In this model, if you take as $S$ a well-ordering of $\omega$ of type $\omega+\omega$, then $T=S$, as each proper initial segment of $S$ has order type isomorphic to an ordinal smaller than $\omega+\omega$. However, the collection of ordinals isomorphic to an initial segment of $S$ is all of $\omega+\omega$, which is not a set from the point of view of the model. (And note that there is nothing difficult about finding an $S$ as indicated: Consider for instance the ordering of $\mathbb N$ where the odds and the evens are ordered as usual, but we make every odd number larger than every even number. To get a larger order-type, simply add an extra point on top of all of these.)

Of course, by taking as $S$ something longer, the problem is highlighted even more: Now $T$ is not all of $S$, and the collection of ordinals isomorphic to an initial segment of $S$ is again the class of all ordinals ($\omega+\omega$, in this case).

Maybe this illustrates how replacement avoids this problem: Suppose replacement holds (together with the other axioms) and we know that all ordinals smaller than $\omega+\omega$ "exist" (i.e., are sets). If $S$ is a well-ordered set of type $\omega+\omega$, then $\omega+\omega$ is the collection of ordinals isomorphic to a proper initial segment of $S$. Since $S$ is a set, then $T$ (which is a subclass of $S$) is also a set (in the case being discussed, $T=S$, of course). We know that each member $x$ of $T$ corresponds to a unique ordinal (i.e., there is a unique ordinal isomorphic to the initial segment of $S$ determined by $x$). By replacement, this means that the collection of all these ordinals is a set (it is the image of the set $T$ under the function mapping $x$ to the ordinal $S_x$ is isomorphic to). That is, $\omega+\omega$ exists as well.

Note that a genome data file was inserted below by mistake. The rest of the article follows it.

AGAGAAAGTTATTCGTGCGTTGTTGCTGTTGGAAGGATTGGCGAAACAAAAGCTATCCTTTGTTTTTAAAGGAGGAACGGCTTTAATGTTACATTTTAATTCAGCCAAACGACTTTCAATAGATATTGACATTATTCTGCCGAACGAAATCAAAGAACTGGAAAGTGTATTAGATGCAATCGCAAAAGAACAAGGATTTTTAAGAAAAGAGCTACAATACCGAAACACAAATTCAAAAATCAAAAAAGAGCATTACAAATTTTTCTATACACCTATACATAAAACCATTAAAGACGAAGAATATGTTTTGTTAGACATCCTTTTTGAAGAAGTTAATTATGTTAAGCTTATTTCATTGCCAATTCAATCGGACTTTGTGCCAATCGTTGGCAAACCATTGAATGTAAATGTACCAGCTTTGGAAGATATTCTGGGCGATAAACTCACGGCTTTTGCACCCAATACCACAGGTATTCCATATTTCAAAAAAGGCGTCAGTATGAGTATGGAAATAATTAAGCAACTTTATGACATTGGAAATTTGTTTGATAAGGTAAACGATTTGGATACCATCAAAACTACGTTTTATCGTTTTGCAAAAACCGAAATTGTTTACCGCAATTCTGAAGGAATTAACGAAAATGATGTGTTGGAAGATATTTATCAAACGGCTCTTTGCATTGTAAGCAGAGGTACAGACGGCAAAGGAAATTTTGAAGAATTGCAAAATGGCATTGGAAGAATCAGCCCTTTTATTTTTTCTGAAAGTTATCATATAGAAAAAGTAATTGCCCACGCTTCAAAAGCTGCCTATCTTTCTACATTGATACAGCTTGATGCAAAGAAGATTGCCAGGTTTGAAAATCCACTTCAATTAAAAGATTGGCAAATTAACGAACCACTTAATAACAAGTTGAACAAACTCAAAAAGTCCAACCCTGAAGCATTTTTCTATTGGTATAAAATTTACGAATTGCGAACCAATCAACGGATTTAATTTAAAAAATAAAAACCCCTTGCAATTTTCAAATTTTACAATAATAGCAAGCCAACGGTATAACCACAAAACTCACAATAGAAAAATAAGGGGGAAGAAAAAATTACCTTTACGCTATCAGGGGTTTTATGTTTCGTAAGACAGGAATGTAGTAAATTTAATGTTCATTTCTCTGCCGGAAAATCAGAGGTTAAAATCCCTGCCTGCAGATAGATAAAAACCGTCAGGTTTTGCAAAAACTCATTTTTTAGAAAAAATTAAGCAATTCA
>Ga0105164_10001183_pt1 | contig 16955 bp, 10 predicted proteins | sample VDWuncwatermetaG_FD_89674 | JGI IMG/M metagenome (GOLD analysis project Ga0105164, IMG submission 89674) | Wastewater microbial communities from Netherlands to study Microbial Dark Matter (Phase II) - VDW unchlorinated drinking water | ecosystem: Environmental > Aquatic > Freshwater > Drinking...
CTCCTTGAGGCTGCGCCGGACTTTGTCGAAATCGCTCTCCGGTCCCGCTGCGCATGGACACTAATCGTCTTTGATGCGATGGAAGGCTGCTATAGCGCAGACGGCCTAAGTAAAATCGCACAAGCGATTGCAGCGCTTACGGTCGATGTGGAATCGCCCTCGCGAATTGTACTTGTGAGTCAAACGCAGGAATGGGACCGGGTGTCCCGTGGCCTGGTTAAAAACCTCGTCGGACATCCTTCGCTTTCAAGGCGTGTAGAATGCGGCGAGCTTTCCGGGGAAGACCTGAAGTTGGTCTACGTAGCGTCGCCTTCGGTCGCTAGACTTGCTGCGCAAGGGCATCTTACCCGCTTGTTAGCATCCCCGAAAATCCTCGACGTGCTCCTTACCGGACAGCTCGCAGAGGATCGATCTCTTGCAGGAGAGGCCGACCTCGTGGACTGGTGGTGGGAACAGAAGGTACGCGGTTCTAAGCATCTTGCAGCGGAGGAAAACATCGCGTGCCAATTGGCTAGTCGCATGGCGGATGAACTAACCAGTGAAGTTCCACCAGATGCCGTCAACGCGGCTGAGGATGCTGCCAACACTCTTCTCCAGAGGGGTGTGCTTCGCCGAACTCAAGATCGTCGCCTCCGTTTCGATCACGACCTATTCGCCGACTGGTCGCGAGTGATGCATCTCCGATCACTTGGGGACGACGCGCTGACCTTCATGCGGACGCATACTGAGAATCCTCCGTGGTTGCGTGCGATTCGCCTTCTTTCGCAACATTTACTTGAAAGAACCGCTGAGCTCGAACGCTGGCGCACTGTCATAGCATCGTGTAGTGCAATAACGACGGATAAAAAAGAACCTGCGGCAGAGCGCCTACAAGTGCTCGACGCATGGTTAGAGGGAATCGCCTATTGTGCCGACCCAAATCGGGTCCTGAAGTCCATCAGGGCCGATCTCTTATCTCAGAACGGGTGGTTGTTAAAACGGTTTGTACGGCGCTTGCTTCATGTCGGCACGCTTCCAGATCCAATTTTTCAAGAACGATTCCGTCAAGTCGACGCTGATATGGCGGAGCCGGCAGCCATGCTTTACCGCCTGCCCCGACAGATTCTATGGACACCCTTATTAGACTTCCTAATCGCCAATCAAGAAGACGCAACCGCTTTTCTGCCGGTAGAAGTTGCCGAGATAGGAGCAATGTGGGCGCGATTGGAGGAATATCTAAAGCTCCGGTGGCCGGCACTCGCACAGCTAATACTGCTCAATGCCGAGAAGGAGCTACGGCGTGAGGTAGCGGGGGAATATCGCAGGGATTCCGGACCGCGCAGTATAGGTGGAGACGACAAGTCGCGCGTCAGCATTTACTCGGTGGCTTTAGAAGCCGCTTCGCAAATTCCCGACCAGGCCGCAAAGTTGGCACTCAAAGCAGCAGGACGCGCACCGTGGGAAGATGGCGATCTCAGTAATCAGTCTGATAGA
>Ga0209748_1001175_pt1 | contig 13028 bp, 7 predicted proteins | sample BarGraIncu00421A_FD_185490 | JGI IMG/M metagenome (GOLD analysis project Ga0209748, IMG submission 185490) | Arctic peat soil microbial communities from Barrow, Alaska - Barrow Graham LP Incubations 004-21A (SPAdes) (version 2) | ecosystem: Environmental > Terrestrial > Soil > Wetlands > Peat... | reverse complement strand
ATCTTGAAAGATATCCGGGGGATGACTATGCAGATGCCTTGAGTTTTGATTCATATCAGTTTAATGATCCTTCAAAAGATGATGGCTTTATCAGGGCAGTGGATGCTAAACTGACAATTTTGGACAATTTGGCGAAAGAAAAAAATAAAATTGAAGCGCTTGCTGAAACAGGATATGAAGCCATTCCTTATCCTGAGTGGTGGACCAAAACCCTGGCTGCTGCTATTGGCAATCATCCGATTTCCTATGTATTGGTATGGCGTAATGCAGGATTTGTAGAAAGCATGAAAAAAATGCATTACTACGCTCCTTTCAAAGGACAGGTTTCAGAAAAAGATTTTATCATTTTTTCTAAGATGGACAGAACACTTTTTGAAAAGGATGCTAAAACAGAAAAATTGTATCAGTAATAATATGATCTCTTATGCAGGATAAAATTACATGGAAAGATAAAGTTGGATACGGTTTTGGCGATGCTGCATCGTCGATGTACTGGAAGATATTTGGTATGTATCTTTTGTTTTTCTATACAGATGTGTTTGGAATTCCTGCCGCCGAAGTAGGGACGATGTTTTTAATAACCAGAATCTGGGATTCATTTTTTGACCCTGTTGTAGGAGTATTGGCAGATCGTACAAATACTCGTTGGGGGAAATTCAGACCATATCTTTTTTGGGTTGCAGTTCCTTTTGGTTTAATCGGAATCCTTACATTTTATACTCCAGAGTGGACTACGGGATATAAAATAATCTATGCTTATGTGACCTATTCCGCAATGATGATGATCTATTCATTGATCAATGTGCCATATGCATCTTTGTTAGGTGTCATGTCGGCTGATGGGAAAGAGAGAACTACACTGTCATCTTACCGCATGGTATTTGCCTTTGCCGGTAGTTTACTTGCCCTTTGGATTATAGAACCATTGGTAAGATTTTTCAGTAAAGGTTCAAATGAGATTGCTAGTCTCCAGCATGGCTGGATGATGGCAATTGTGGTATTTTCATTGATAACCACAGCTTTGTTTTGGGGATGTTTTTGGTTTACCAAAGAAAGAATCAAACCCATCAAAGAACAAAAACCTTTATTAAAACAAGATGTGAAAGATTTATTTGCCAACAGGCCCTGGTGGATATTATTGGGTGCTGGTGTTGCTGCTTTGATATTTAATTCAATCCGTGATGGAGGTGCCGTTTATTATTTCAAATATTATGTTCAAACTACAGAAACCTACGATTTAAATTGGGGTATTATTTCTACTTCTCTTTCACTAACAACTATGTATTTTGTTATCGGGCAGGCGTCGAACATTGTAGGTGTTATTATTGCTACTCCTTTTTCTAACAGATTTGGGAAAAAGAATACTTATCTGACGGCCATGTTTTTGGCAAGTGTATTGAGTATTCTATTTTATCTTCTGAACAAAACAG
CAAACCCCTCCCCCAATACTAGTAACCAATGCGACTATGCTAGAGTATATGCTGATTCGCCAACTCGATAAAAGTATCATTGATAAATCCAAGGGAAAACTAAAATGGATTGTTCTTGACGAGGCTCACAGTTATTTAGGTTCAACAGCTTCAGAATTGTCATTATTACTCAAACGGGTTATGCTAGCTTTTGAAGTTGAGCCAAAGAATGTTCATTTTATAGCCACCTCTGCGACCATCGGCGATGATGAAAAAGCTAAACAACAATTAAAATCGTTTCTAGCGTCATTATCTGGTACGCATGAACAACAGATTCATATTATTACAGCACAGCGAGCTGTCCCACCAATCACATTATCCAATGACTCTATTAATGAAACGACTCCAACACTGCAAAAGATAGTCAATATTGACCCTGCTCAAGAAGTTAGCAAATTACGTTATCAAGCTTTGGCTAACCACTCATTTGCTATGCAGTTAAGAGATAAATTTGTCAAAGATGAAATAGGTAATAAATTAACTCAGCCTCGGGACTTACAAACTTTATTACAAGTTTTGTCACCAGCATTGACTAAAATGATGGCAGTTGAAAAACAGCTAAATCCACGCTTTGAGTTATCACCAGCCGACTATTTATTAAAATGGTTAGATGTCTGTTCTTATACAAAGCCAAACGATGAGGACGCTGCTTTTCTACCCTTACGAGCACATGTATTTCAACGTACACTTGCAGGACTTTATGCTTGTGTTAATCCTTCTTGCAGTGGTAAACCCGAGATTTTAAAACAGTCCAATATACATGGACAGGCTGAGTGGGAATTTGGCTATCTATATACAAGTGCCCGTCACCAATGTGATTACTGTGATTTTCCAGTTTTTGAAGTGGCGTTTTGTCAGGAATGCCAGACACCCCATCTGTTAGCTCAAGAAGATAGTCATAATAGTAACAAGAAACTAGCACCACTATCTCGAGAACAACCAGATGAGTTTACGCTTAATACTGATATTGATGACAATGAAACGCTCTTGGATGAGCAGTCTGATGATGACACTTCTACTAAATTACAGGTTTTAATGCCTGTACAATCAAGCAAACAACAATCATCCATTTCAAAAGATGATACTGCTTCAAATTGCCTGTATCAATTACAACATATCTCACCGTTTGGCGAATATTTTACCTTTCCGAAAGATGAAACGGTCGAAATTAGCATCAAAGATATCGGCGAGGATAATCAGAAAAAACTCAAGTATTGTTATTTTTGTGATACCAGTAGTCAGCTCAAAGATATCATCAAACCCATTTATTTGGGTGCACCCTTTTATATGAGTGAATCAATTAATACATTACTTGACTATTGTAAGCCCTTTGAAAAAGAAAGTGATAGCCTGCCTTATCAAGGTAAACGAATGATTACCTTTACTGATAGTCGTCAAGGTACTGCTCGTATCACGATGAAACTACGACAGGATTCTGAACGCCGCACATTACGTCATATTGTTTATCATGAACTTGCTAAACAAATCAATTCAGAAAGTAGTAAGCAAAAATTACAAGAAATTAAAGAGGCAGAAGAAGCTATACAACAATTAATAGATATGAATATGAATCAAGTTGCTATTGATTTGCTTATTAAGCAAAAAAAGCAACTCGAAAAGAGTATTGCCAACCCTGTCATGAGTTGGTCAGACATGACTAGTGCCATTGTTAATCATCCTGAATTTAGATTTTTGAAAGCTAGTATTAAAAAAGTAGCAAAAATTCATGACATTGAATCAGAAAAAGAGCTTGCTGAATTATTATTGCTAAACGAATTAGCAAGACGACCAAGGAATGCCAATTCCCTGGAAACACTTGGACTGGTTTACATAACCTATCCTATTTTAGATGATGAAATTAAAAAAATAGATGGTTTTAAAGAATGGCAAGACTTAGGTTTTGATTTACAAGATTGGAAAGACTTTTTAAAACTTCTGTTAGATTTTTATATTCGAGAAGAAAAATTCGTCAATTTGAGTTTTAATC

If you examine the proof of the theorem you will see that the argument is essentially inductive: You go bit by bit ensuring that all initial segments of $S$, including $S$ itself, correspond to some ordinal. The proof, however, is usually not organized as an induction. Rather, you start with $S$ that is well-ordered. You extract $T$ from $S$ and note it is a (not necessarily proper) initial segment of $S$. You use replacement to conclude that there is a set of ordinals associated to $T$ as indicated. You argue that since $T$ is an initial segment of $S$, then this set of ordinals is also an ordinal, call it $\alpha_T$, which leads you to the conclusion that $T$ is order isomorphic to $\alpha_T$. Now you conclude that $T$ is indeed $S$, and you are done. The point is that if $T$ is not $S$, then $T=S_y$ for a unique $y\in S$, and we just proved that $S_y$ is order isomorphic to an ordinal, namely $\alpha_T$, so $y$ would have been in $T$ as well, and we get a contradiction.